SCHENECTADY -- Spectrum Gaming Group of Horsham, Pennsylvania, has been selected to conduct a comprehensive statewide gaming market study for the state Gaming Commission.
The commission selected Spectrum Gaming over two other bidders, though the contract won't be final until after review and approval by the state Comptroller's Office, said Gaming Commission spokesman Brad Maione. The price won't be disclosed until after the contract is finalized, he said.
Work on the study will begin around Dec. 1, with a draft report due to state officials by April 1, and a final report due by June 1.
The gaming market study will look at such questions as whether there is room in the market for more casinos in the state — particularly in the New York City area — and whether allowing more casinos would harm the state's existing casinos, including Rivers Casino & Resort in Schenectady.
The study will consider the competitive impact of newly legalized gambling in neighboring states, including Massachusetts and Pennsylvania, and weigh the impact of Native American casinos, which the state has only limited power to regulate, on non-Indian casinos, which are heavily regulated.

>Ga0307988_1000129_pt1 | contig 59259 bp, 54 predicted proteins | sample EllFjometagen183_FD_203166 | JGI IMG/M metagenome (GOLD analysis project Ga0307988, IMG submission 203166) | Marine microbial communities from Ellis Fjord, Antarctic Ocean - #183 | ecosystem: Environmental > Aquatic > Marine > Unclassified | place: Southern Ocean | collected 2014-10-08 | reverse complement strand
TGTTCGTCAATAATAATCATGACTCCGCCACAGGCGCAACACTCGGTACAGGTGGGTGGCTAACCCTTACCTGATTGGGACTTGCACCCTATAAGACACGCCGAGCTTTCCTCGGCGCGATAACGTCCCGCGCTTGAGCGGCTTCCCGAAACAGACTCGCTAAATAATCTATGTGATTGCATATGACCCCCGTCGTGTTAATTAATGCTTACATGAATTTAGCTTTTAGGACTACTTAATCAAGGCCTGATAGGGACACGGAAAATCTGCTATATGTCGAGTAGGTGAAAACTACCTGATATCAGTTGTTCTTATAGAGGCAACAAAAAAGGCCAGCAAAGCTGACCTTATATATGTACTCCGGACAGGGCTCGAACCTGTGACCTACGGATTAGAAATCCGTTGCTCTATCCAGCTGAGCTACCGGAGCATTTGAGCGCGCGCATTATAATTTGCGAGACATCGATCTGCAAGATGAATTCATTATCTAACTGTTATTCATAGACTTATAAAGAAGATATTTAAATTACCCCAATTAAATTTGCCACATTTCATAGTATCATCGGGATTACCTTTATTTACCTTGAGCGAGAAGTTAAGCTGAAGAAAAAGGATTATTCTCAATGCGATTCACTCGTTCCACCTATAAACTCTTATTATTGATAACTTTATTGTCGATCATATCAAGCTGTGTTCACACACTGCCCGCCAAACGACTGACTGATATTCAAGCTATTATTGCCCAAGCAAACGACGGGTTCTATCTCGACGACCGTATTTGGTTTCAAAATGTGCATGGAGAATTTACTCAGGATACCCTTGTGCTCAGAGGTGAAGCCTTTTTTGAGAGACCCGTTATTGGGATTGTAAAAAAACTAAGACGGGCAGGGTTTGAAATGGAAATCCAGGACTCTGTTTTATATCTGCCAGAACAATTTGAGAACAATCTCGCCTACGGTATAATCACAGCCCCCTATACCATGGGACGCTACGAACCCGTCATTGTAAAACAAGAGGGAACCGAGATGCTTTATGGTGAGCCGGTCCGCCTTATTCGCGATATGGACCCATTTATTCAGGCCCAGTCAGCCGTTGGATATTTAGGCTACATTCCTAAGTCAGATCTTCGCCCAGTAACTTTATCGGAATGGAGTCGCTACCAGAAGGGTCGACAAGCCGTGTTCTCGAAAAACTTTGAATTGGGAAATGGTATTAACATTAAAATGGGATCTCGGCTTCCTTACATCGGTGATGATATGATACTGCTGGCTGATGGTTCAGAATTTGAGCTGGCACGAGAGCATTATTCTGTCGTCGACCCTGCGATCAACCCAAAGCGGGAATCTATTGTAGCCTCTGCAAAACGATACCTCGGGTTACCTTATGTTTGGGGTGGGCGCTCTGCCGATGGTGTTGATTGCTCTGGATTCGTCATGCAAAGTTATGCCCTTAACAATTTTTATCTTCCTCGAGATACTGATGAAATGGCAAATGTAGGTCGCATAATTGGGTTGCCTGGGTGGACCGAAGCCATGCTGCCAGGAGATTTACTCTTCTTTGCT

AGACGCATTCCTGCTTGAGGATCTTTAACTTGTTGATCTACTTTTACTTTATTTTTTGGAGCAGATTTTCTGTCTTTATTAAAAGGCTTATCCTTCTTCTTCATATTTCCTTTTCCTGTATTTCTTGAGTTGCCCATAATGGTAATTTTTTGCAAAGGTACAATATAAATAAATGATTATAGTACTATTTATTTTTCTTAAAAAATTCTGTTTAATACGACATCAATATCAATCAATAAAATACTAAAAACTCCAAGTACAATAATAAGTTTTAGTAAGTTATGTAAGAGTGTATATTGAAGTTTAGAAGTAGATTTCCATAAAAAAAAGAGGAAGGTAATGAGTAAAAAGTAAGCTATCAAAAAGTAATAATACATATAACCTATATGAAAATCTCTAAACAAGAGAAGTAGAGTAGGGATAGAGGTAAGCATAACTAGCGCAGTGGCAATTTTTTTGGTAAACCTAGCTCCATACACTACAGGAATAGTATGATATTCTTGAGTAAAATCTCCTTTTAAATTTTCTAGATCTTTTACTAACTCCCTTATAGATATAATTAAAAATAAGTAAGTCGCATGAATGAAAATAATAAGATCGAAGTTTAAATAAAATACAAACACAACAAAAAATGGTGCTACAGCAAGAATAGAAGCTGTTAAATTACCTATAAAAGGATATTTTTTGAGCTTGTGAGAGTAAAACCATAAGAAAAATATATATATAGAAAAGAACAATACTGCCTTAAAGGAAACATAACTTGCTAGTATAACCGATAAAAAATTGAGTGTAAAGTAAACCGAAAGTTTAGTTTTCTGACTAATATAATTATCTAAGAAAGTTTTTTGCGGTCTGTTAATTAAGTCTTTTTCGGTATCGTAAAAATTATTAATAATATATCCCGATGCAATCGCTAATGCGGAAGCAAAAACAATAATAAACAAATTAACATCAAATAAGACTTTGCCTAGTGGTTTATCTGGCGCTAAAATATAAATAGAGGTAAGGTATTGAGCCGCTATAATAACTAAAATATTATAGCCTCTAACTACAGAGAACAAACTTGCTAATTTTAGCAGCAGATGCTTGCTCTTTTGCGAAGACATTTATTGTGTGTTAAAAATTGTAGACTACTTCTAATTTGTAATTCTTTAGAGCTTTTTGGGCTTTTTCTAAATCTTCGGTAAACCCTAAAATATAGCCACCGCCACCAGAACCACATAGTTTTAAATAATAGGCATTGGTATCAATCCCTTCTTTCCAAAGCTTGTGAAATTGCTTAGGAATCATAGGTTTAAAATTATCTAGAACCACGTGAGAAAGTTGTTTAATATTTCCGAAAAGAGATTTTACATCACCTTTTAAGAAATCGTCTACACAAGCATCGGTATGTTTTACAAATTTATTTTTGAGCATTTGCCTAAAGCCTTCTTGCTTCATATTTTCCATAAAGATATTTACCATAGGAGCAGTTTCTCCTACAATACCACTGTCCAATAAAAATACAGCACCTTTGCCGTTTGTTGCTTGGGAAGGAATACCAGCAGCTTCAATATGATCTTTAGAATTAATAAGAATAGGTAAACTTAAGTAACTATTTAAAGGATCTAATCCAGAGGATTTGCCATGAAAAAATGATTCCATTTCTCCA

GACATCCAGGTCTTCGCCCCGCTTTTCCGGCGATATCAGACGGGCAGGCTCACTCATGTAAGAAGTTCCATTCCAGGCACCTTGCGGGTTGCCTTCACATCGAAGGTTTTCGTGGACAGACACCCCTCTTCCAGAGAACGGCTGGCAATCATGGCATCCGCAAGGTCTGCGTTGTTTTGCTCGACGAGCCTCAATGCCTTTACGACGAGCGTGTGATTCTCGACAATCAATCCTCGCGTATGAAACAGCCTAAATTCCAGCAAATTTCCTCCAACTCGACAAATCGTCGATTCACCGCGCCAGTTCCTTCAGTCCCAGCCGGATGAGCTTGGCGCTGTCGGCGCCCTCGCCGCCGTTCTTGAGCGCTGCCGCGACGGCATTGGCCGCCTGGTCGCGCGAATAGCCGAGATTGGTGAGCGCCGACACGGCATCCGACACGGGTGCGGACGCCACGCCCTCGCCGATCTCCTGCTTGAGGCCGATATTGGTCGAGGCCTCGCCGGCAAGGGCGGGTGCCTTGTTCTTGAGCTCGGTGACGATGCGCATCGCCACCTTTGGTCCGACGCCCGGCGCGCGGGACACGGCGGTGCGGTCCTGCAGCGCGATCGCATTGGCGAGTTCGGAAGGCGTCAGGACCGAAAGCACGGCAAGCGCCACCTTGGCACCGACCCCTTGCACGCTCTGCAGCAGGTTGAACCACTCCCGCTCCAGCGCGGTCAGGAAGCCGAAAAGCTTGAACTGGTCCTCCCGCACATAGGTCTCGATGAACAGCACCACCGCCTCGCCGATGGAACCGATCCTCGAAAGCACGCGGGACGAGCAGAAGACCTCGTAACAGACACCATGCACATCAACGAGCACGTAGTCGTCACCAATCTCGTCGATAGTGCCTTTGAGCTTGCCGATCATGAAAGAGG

The report also will consider what would happen if sports wagering is expanded to video lottery casinos like Saratoga Casino Hotel, or if the state decides to allow online wagering — moves that would require another constitutional amendment.
The final report will also include an evaluation of horse racing revenue, purses and awards and the future of Off Track Betting parlors, which have come under financial strain as the public's other gambling options have expanded.
Spectrum Gaming Group describes itself as "a non-partisan consultancy that specializes in the economics, regulation and policy of legalized gambling worldwide," in business since 1993.
The availability of legal gambling in New York state has expanded dramatically in the last 15 years, especially since voters in 2013 approved a state constitutional amendment allowing four full-gaming casinos in four corners of upstate.
The state had originally hoped to start the study in September and complete it by January, but over the summer the Gaming Commission decided to seek new proposals after the first request drew only two responses, with some prospective bidders considering the proposed schedule unrealistic.